Toyota has stiffened the chassis, and the Sienna feels solid, but it tends to wallow a bit on the highway, and despite some aerodynamic improvements, isn’t all that quiet. A lot of noise comes from the tires. Cornering is what you’d expect from a vehicle of this size, so there’s body lean, but not terrible. It brakes well, and steering feel is good and responsive. The gear shift lever is located on the dash board, and can be manually shifted, but we had no reason to use that feature much. The sport button changed the shift points for a little more oomph when accelerating, but again there’s not much need for that in a vehicle like this, either.
The cabin has been revised and we liked it. Ours was finished in two-tone grey, with some wood trim. The sweeping dash is divided in two sections, with the driver getting the large gauge package and most of the controls, while the passenger gets to play with the audio system and climate controls. The large touch screen is easy to operate, and without annoying gimmicks. The info screen between the driver’s gauges can be customized to the driver’s needs. Large round dials for the HVAC are easy to use.
The heated leather seats are very comfortable, and there is plenty of headroom. We wish, however that the sliding moonroof would have been a larger panoramic one to get more light into the cabin. The Kia Sedona has two sunroofs and they both open for light and fresh air. But there is ample headroom for all passengers, and there is a fold down infotainment screen for the kids in back to keep them occupied with movies along the way. And I like the fact that the second row windows slide down halfway, and are not just vent windows like the rear ones. And they have built in sunshades.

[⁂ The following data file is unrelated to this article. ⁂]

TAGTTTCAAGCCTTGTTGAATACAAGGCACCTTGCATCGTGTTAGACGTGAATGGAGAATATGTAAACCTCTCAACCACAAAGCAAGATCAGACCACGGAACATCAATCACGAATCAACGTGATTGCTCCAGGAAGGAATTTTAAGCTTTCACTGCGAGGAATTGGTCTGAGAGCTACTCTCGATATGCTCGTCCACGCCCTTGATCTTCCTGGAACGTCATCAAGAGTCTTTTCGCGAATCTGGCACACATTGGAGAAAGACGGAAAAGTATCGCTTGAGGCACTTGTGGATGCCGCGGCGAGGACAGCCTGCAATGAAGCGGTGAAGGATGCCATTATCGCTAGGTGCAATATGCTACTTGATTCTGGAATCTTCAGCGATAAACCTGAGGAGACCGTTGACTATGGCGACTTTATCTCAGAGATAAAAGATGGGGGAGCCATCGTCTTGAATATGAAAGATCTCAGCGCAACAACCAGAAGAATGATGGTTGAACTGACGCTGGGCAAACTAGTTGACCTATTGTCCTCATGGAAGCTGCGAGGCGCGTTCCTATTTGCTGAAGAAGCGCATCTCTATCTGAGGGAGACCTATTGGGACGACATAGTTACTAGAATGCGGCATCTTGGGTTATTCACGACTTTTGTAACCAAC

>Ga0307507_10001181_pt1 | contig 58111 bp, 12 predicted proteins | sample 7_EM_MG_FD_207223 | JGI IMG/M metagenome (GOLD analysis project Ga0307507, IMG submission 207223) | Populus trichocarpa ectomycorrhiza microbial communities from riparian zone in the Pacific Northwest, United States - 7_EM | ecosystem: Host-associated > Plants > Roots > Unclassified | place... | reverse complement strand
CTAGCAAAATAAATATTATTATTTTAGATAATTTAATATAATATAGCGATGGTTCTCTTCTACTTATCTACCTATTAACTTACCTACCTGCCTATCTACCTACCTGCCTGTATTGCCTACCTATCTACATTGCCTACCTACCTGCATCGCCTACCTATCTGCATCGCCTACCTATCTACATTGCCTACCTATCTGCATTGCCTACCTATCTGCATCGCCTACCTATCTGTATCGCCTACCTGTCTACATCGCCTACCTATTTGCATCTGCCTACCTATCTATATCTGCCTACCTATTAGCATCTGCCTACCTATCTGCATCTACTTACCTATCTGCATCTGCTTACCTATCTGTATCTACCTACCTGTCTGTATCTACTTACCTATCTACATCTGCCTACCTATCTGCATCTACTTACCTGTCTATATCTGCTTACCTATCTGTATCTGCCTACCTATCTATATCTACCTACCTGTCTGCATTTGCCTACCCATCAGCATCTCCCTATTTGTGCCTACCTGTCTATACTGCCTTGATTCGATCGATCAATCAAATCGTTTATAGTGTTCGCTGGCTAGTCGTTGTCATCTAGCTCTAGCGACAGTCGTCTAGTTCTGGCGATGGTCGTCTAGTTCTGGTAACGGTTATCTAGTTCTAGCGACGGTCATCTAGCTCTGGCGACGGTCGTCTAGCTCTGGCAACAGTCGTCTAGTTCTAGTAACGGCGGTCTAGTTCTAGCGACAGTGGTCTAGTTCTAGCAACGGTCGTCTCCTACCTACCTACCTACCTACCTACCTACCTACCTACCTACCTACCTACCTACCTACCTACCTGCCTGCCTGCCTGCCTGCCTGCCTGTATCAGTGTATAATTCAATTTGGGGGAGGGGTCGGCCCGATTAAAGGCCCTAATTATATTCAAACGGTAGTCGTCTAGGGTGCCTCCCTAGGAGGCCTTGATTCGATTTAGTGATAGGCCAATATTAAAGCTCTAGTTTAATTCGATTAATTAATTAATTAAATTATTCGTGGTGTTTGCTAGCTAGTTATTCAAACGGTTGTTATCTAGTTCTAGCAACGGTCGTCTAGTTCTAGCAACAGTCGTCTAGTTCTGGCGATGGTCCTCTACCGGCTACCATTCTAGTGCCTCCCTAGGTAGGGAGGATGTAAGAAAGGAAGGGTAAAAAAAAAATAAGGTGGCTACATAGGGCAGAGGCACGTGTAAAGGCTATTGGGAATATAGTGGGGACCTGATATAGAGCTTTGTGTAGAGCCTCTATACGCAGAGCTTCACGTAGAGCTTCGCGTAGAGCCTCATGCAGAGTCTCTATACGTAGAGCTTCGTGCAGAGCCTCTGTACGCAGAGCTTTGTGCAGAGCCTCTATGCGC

The steering wheel has been redesigned and has all the right redundant controls. A huge center console is large and very deep and will swallow a lot of stuff, and the dual glove boxes on the passenger dash hold a lot more than just the Owner’s Manual. 4 front passenger cup holders plus good door pocket storage also impress.
This XLE Premium has all kinds of nice features, like 18” alloy wheels, and active torque control for the AWD system, and 8 active air-bags offer protection to all passengers. Rear back up camera, blind spot monitoring system, and cross traffic alert, are great for a vehicle this size. Projector beam headlights, and wide angle fog lights light the way very nicely at night on rural roads. 3-Zone climate controls, push button start, the DVD player for the kids, 7” touch screen, all the necessary charging and connectivity ports, Navigation with Toyota’s Entune app suite and Bluetooth connection. There’s a lot of content in this Sienna. Our test vehicle had no options other than floor mats, and with destination charges came to a healthy $41,770.
The base Sienna L starts at $28,700, and moves up the ladder to the LE, SE and XLE trims in the mid $35,000 range, before jumping up to the Premium. So you can find a model and seating options to fit your budget and needs.
So if you need a large versatile vehicle to haul kids, adults, cargo, and pets, safely, and easily, and you truly have no off-road ambitions, a minivan is the way to go. And this Sienna should be in the mix when shopping for one.
2015 Toyota Sienna XLE Premium AWD Review
2015 Toyota Sienna
Ken “Hawkeye” Glassman has been a motor journalist for over 30 years, reviewing automobile, as well as motorcycle ride reviews and accessory reviews.
His car articles have appeared in Robb Report Magazine, Autoguide.com, Car-Revs-Daily.com and other media. His work has also appeared in Road Bike Magazine, Motorcycle Tour and Cruiser, SpeedTV.com, MotorcycleUSA.com and others.
As motorcycle columnist for The Daily Herald in suburban Chicago, the paper became the only major circulation newspaper in the country to have a separate weekly section devoted to motorcycles. Later he wrote a weekly column for Cyclefocus Magazine.